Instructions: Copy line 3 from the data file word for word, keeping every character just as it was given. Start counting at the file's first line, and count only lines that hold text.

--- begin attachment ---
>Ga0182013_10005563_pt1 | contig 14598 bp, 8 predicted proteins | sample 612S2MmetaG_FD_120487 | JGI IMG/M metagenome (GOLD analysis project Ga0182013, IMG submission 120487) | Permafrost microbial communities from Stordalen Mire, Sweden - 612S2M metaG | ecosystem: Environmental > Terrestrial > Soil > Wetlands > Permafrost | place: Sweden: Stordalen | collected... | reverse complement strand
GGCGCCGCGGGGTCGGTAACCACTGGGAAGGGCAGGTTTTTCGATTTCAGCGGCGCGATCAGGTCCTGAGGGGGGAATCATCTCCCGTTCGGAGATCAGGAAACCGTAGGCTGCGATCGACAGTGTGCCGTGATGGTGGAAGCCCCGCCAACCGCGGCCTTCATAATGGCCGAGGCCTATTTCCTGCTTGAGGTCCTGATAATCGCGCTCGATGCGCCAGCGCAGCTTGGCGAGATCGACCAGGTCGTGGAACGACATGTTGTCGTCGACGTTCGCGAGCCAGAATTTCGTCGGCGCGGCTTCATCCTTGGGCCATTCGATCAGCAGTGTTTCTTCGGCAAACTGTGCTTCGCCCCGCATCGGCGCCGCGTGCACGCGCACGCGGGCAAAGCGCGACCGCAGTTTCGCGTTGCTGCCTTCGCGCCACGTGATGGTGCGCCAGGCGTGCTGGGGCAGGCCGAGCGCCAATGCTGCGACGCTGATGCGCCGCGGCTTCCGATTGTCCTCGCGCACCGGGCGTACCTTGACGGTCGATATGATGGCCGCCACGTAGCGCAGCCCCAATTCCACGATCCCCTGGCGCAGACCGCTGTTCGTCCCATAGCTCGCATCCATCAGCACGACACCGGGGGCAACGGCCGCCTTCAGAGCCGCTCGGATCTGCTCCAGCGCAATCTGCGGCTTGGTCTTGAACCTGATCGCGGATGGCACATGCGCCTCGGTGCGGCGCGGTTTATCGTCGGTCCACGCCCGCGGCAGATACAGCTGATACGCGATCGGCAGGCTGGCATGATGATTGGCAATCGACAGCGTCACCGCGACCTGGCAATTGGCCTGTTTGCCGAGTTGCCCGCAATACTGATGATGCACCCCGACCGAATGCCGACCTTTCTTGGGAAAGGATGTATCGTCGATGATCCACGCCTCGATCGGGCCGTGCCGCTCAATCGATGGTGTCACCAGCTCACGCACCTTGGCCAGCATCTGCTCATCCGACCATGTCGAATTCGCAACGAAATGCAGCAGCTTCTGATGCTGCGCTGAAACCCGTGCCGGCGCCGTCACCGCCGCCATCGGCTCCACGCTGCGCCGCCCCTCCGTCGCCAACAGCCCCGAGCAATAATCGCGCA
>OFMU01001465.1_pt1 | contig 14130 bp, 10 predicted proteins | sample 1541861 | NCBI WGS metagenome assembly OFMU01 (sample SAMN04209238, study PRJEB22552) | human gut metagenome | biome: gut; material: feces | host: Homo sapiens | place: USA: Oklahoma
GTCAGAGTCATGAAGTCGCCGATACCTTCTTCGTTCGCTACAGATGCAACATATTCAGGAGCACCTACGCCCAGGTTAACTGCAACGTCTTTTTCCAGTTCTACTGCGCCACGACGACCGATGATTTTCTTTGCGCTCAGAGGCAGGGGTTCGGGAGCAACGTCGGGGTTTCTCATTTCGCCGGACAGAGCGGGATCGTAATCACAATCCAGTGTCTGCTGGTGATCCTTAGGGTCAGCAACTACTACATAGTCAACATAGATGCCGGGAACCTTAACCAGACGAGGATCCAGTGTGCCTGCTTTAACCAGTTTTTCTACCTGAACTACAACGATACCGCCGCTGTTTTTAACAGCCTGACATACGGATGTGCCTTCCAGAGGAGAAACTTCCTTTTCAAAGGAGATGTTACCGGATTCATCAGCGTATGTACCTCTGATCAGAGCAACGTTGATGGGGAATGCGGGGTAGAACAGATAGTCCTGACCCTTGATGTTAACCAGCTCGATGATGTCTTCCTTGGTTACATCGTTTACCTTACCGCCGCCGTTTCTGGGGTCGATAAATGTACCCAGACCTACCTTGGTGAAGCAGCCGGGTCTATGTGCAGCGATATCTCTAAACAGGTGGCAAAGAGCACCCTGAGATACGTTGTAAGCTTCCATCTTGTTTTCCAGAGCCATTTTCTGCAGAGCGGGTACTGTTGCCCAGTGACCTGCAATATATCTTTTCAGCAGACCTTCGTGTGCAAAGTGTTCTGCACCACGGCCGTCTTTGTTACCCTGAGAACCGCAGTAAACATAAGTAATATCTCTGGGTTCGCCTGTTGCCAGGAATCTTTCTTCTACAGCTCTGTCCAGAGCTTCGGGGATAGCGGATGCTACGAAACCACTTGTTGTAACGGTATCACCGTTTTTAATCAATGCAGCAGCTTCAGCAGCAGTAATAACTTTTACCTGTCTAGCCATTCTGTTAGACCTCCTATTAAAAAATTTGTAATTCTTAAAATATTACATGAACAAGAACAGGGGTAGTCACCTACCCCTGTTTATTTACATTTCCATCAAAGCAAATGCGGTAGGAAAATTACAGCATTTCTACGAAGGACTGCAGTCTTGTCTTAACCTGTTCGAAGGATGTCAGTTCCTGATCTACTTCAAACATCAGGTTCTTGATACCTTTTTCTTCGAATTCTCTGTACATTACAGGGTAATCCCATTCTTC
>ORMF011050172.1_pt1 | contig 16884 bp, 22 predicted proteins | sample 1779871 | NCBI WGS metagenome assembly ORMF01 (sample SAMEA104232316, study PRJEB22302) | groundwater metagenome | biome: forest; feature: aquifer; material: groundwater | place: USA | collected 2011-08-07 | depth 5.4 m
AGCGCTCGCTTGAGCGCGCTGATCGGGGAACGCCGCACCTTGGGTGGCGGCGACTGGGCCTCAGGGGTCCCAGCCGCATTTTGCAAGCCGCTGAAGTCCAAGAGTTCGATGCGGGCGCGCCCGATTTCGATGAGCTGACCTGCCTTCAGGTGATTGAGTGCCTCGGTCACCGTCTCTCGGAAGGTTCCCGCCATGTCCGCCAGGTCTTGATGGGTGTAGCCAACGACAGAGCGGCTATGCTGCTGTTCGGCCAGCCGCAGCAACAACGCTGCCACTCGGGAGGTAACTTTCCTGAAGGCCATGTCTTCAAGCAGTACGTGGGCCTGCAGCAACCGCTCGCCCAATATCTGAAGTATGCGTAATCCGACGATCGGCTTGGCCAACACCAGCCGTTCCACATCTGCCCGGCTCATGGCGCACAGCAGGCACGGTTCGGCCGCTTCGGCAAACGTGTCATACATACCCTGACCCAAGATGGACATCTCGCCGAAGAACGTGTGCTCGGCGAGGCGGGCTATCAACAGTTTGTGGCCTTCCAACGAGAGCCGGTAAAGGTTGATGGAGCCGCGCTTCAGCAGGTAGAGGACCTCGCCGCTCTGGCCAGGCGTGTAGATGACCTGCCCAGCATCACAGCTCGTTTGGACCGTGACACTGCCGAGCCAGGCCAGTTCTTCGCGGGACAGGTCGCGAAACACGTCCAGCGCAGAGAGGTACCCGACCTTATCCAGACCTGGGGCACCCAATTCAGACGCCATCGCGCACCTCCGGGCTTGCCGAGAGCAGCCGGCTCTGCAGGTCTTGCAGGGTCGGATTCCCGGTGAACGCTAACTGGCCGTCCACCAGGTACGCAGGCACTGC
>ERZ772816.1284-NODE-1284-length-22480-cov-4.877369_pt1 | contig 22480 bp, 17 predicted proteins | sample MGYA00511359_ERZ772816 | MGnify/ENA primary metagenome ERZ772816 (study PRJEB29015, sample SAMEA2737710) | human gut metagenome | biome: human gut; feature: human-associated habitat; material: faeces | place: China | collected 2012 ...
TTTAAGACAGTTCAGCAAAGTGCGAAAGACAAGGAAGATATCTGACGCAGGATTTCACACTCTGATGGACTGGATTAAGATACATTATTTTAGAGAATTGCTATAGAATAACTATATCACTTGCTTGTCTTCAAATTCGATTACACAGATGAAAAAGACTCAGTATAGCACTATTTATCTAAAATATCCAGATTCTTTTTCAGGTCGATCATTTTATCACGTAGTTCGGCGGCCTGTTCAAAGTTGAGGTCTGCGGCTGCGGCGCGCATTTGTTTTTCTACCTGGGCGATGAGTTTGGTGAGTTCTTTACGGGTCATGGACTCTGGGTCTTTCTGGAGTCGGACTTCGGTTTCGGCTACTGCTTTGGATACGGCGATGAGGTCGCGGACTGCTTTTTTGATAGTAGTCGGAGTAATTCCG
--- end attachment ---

>OFMU01001465.1_pt1 | contig 14130 bp, 10 predicted proteins | sample 1541861 | NCBI WGS metagenome assembly OFMU01 (sample SAMN04209238, study PRJEB22552) | human gut metagenome | biome: gut; material: feces | host: Homo sapiens | place: USA: Oklahoma